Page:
Paper towels are a big one for me. Switching to a dish towel could be the answer to this issue. Washing a few dish towels each week will definitely save on the waste produced by the paper industry. These can be used as paper towels are, only washed and hung to dry after each use. Make sure to buy cotton towels and avoid microfiber ones, as they can release large amounts of plastic fibers into the ocean which are dangerous to aquatic life.

Also, old tee shirts work great as cleaning rags. When I retire a work shirt, I will oftentimes cut it up to use as extra cloth rags that can be used for anything from cleaning up messes to dusting the furniture. And as long as you are wearing 100% cotton clothing, it can be tossed into the compost when you’re finished with it.

While we’re on the subject, composting is a great way to reduce the food waste we accumulate. If you have a garden or space for a compost bin, this should be a fairly easy task. There are premade bins you can buy that house compost, but you can also make your own. This article from The Spruce goes into the different methods you can use to create your own compost. One of them is making your own bin using a trash barrel. Something that is accessible to just about everybody.

And depending on where you live, there are companies that will pick up your compost for you, curbside just as your garbage and recyclables are already picked up. In Massachusetts, the Boston area, we have Black Earth Composting. Call your local municipal office to find out if there are services near you that you can join. Also a quick google search will yield plenty of results to get you started on your composting journey.

There is also a new trend in food markets and take out places where many of these businesses are switching to compostable containers and utensils for their take out containers and cutlery. Refusing plastic utensils and shopping at places that use compostable containers is a great way to make a small change in the ways we consume garbage. Asking a business if they use compostable or traditional containers will go a long way to keeping these items out of the landfills and incinerators. And in a pinch, bring your own reusable utensils with you when ordering take out.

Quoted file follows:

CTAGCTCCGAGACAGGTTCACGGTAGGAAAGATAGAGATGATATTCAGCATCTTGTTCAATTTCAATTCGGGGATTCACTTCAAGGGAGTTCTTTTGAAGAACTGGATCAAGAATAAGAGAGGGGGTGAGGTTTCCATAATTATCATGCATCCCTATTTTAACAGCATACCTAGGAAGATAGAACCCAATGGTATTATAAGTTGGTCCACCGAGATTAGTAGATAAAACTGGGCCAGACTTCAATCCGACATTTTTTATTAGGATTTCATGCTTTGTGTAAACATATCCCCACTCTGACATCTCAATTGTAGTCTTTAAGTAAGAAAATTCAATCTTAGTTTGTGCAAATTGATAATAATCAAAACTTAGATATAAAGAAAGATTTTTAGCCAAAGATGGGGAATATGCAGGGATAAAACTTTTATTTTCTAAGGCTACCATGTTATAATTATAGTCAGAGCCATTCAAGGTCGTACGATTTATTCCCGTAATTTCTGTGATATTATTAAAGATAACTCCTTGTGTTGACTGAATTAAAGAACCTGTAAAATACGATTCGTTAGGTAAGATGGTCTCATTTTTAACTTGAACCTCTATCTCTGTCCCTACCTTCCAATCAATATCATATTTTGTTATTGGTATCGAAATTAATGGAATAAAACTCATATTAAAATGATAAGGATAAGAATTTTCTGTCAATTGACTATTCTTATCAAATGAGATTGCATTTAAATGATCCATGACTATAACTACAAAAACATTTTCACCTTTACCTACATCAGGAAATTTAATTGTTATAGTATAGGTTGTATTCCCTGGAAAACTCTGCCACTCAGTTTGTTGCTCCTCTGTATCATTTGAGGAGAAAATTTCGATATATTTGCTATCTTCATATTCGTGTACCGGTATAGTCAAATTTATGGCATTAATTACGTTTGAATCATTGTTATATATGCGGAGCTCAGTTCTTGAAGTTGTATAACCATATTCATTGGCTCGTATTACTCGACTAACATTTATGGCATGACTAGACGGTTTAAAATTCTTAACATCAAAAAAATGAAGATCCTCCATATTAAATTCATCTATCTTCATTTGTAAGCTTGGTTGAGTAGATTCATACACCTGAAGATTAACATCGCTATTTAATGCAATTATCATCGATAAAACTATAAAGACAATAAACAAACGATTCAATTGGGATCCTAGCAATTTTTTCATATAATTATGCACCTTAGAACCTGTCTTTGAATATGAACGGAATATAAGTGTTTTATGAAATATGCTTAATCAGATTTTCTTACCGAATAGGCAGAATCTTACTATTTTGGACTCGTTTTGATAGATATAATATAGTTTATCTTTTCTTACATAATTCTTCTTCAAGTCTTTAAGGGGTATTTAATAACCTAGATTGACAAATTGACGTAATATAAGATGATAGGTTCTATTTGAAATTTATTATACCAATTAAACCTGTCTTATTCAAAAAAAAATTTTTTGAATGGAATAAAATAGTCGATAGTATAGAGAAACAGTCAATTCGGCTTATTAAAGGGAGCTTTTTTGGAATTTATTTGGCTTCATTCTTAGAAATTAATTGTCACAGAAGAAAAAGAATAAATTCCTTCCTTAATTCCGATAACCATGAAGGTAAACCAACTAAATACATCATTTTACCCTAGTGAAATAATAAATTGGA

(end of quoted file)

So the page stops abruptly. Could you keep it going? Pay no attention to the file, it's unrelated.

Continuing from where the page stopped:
And it isn’t only up to us as consumers to help slow down or stop the consumption of plastics. There is some exciting research that suggests that there are types of mushrooms that are able to use polyurethane, a main component in plastic, as its main food source. This means that some of the mushrooms that we eat, maybe the solution to breaking down materials that would normally take generations to biodegrade. And the end result is something tasty for us to eat. Win win!

This article from Treehugger goes into detail about the different types of mushrooms and how they were discovered and what they may be able to do for us in the plastic waste department. There is also mention of a mushroom that is able to breakdown polyester. Which, if you’ve read my post on whether it’s better to buy cotton or recycled polyester, you’ll know that this is a major environmental threat. Having an organic solution to these environmental threats is welcome news after what seems like a never ending stream of potentially dangerous outcomes for our future in regards to our waste consumption.

There’s a lot to be done on the waste management front. Luckily there are motivated people out there that are looking for ways to make the most impact on what seems like a pretty grim looking situation. This post from Wild Minimalist has some suggestions on how to shop zero waste. She mostly focuses on Whole Foods, but you may be able to try these methods out elsewhere, in other stores as well.

And one more tip that isn’t related to tangible objects. I was recently talking with a friend who told me that if you tend to collect emails in your inbox, that is taking a hefty toll on the environment. It may only be a few dozen, or maybe a hundred unread emails, but what I hadn’t realized, and what my friend pointed out to me was, that all those emails need to be stored on servers somewhere. This means that there is electricity being pumped into these storage facilities to hold and handle all your unread emails. So keeping a clean inbox is directly related to keeping with a greener lifestyle.

And this blog, Going Zero Waste, is also a great resource for making some of the switches from a less sustainable way of living, to a more green one. It can feel overwhelming for sure, but remember, you don’t have to solve all the problems all at once. And there are loads of people out there searching for and finding solutions to these problems as well. So relax, and take it one green step at a time. I hope this has been helpful, and as always, peace, and thanks for reading : )